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Lament for a Maker

Lament for a Maker

An Inspector Appleby Mystery

by Michael Innes

Ipso Books

Horror, Mystery & Thrillers

Pub Date 23 Aug 2017


Lament for a Maker is a novel that will not appeal to a wide audience. The first half is written in the local Scottish dialect. This gives flavor and helps build the setting, but it also is hard going for readers. As in the other novels that I’ve read by Michael Innes, Lament for a Maker takes its sweet time to reach the heart of the plot. I fear that many readers will be driven away by the difficult to read passages or worse - by boredom. Once you reach the heart of the mystery, things quickly liven up and become far more twisted and interesting. It’s obvious that Michael Innes revels in his cleverness, but his attempts at making things more real tend to be more offputting than immersive.

Inspector Appleby doesn’t enter until readers enter the latter half of the book. Unlike the majority of British Police Procedurals, the Inspector plays only a small role in the novel. Personally I prefer more traditionally styled procedurals.

Is Lament for a Maker cleverly plotted and put together, yes. Is it entertaining - that’s a far more difficult question to answer. For some, maybe. I can’t honestly answer yes.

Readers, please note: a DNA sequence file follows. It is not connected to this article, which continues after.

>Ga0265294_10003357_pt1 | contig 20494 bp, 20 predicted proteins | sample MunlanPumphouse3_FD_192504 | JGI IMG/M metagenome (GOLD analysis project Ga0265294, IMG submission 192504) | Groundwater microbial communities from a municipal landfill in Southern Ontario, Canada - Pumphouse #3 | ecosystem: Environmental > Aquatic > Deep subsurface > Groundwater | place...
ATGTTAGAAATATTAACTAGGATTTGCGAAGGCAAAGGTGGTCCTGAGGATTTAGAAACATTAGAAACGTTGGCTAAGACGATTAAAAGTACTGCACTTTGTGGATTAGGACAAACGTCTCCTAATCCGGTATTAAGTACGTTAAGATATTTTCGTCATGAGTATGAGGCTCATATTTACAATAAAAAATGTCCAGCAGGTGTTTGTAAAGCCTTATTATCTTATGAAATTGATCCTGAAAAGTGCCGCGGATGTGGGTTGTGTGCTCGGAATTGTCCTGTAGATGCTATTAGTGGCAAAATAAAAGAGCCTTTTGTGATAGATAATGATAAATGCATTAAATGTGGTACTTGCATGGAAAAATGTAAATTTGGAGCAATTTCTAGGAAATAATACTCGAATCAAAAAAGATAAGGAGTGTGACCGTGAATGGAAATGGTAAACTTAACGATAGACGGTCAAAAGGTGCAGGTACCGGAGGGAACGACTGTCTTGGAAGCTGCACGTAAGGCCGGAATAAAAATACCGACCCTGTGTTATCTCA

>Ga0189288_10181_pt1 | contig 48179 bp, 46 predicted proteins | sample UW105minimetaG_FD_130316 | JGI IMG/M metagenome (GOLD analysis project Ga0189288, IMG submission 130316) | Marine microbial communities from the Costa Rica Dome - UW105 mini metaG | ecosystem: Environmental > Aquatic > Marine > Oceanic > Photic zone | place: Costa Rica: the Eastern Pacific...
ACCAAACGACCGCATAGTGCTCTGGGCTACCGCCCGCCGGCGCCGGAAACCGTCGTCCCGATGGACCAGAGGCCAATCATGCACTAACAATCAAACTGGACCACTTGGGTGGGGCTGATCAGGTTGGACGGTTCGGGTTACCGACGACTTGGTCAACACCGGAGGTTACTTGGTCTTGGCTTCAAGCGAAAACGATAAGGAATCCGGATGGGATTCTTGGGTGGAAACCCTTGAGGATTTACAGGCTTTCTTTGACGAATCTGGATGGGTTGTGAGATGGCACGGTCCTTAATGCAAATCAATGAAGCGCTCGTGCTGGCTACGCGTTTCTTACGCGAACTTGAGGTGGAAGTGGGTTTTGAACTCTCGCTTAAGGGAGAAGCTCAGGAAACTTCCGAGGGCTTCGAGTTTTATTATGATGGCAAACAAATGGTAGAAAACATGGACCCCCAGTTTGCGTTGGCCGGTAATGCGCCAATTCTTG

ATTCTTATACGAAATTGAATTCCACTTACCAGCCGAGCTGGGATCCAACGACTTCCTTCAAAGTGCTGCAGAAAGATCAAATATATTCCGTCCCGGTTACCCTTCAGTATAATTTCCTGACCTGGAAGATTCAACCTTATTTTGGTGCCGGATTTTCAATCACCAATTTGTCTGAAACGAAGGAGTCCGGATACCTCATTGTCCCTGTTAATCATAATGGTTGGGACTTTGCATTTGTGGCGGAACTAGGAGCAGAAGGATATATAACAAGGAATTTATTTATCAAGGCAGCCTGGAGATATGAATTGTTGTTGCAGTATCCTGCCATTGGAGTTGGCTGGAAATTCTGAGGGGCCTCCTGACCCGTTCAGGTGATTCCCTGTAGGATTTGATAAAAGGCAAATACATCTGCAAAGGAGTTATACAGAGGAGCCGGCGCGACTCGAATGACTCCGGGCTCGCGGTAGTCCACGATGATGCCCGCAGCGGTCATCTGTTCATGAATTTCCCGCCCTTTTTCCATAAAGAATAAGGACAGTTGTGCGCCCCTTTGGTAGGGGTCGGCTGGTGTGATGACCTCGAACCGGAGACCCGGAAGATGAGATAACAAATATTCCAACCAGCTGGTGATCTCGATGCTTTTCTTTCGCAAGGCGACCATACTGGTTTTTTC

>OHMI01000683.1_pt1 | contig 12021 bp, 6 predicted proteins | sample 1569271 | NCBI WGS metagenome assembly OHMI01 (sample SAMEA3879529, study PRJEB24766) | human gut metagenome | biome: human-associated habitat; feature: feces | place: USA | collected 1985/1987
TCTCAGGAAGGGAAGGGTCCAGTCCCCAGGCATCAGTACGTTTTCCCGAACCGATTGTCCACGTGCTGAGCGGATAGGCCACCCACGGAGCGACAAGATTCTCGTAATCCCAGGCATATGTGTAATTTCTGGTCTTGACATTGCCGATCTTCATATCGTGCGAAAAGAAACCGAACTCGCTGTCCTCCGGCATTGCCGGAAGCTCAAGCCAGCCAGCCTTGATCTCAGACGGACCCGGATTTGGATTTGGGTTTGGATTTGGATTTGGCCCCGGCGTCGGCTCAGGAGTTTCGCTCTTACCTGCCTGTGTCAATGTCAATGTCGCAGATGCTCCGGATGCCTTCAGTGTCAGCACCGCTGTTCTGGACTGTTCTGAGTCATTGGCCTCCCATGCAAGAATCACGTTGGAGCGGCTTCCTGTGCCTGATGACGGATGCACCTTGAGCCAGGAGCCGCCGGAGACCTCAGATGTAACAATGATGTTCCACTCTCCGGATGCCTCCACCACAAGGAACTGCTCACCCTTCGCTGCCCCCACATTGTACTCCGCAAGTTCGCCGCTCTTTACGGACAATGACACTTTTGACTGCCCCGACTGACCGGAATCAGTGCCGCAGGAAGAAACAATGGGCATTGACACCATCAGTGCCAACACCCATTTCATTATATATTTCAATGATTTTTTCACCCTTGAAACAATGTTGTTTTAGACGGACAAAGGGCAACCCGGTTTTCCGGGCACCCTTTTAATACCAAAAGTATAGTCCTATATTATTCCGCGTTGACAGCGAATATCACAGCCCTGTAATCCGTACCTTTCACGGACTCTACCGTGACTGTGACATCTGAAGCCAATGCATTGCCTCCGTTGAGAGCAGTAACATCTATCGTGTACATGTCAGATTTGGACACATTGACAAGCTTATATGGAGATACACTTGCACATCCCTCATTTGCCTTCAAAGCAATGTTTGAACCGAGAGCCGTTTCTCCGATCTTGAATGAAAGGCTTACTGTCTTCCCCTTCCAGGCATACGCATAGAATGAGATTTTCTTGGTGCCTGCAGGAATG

3 / 5

I received a copy of Lament for a Maker from the publisher and in exchange for an honest review.



Something is amiss at a remote castle isolated in the Scottish Highlands. Raving recluse Ranald Guthrie, much despised laird of Erchany, has been wandering his halls obsessively reciting an old Scottish poem: Timor mortis conturbat me. Fear of death disturbs me…

In the depths of a howling winter night, Guthrie falls to his death from the tower of his castle.

Inspector Appleby is called in to investigate this deadly accident. Immersing himself in the lonesome world in which Guthrie spent his final days, Appleby must separate dreadful truth from chilling legend to determine what really happened on that terrible night.

Was this truly an accident? Was Guthrie driven mad enough to take his own life? Or does something darker lurk within this gothic castle?

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